Showing posts with label Database Performance. Show all posts
Showing posts with label Database Performance. Show all posts

Sunday, December 20, 2020

Query processing and optimization exercise in DBMS

DBMS solved exercises, database query processing and optimization solved exercises, how to find the query IO cost for natural join


Consider doing a natural join operation on two relations R(A, B) and S(B, C). Assume that the tuples of R are stored contiguously on 400 disk blocks,  while the tuples of S are stored contiguously on 1000 blocks. Each block holds 20 tuples (same for R as for S). There are 51 memory blocks available.

Calculate the I/O cost for iteration join (assume that R and S are not sorted), and sort-merge join (assume that R and S are sorted on attribute B) algorithms. Ignore the I/O cost of writing the final output to disk.




Total disk blocks for R, B(R) = 400

Total disk block for S, B(S) = 1000

Iteration join:

We have only 51 blocks are available in main memory. The iteration join algorithm can read 50 R blocks into memory, and all blocks of S (1 block at a time) into memory at a time, to join S with R. The process is repeated until all outputs are generated.

Number of IOs to read R into memory = 400, (ie., 50 * 8)

Number of IOs to read S into memory = for each of 50 R blocks we need 1000 IOs to read S

Total number of IOs required = 400 + 1000 * 8 = 8400

Merge join:


          Both R and S are sorted on the join attribute B.

Merge join: Both sorted files are scanned concurrently in order of the join attributes, matching the records that have the same values for A and B.

Cost of merging R and S = B(R) + B(S) = 400 + 1000 = 1400



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Monday, January 11, 2016

Harddisk drive vs RAM - a comparison

Harddisk drive and Random access memory / Why RAM is considered as fastest when compared to hard disk? / Harddisk vs RAM / Computer performance and storage devices

Harddisk drive vs RAM - a comparison

Hard Drive



Large sizes

Internal drives – Max 8 TB for desktops
External drives – Max 8 TB

Small sizes

Max 32 GB (as per the year 2015 for desktop computers)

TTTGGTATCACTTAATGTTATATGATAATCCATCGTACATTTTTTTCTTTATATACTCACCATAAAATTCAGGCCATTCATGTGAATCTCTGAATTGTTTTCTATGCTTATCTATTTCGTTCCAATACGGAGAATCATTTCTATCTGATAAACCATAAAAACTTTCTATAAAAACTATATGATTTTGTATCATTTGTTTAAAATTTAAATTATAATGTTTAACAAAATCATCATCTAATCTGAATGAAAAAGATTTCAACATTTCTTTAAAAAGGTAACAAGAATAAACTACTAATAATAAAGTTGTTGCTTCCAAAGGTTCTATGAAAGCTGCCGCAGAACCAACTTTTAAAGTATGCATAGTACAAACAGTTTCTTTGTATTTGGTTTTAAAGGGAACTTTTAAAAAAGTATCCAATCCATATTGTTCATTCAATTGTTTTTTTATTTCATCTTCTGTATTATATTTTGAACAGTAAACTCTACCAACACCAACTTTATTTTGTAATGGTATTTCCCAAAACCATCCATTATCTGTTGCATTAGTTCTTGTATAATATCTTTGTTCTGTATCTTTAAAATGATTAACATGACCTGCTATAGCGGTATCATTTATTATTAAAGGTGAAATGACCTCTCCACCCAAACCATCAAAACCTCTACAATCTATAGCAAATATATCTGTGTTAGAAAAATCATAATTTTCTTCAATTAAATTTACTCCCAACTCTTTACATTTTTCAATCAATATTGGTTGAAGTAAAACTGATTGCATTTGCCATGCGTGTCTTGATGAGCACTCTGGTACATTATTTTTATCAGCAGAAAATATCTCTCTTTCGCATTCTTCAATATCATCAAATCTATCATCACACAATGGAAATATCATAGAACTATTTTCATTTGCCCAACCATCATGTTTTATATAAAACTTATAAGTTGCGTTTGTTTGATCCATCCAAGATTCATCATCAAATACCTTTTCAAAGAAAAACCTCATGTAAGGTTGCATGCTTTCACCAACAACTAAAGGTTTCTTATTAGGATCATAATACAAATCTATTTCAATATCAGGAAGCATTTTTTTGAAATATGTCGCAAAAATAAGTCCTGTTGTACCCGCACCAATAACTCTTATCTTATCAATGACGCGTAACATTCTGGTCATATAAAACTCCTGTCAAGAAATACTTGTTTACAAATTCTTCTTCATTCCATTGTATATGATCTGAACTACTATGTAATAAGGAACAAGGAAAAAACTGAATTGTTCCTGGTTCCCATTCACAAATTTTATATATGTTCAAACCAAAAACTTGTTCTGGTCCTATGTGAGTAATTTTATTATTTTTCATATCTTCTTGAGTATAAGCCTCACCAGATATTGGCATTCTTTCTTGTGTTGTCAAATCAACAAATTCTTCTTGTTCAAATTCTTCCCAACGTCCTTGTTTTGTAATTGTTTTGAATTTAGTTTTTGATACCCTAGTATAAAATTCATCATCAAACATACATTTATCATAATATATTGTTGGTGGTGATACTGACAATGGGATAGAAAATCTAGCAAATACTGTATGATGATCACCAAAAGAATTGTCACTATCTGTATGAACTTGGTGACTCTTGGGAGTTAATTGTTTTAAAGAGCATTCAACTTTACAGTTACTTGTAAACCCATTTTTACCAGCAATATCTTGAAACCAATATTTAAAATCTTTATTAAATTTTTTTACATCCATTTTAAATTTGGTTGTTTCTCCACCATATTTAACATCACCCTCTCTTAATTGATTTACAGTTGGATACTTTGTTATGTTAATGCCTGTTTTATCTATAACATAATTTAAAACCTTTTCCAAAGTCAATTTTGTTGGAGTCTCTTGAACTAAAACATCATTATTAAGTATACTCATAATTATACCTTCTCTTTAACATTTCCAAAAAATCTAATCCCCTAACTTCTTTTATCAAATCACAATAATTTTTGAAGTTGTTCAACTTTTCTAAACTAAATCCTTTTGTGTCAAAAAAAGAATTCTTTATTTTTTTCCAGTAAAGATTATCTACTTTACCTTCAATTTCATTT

Permanent (Non-volatile)

Do not lose data due to power loss (Switched off).

Temporary (Volatile)

Lose all data due to power loss (Switched off).

Time taken to read files

Vary for files.

Depends on the size and location of a file.

Fixed for files.

We are able to pick the data directly as per the size.

Units of storage



Requires power to retain content


Hard drives retain contents as the writing surfaces are magnetic


RAM cannot retain the content due to power loss is because of RAM is made up of circuits.

Made up of

Magnetic components

IC (Integrated Circuits) components

Storage capacity vs performance

No performance improvement.

Increase in the size of the hard disk, say, from 500 GB to 1 TB would not show any performance improvements.

Performance changes.

Increase in the size of RAM, say, from 4 GB to 8 GB will definitely show some improvements in performance.

How the files are stored?



Flexibility in space


We can delete unwanted files if we need more space (on the same disk)

Not flexible.

If any program does not function due to less memory size, you need to upgrade your memory to make that program work.

Hardware dependency

Works on 32 bit and 64 bit computers

Upto 4 GB – supported by 32 bit computers
Upto and above 4 GB – supported by 64 bit computers

Wednesday, October 8, 2014

What are the performance measures of hard disk drives?

Performance measures of hard disks / Important measures used for finding the hard disk drive performance / The major performance measures of a HDD


What are the performance measures of hard disks?

Function of a hard disk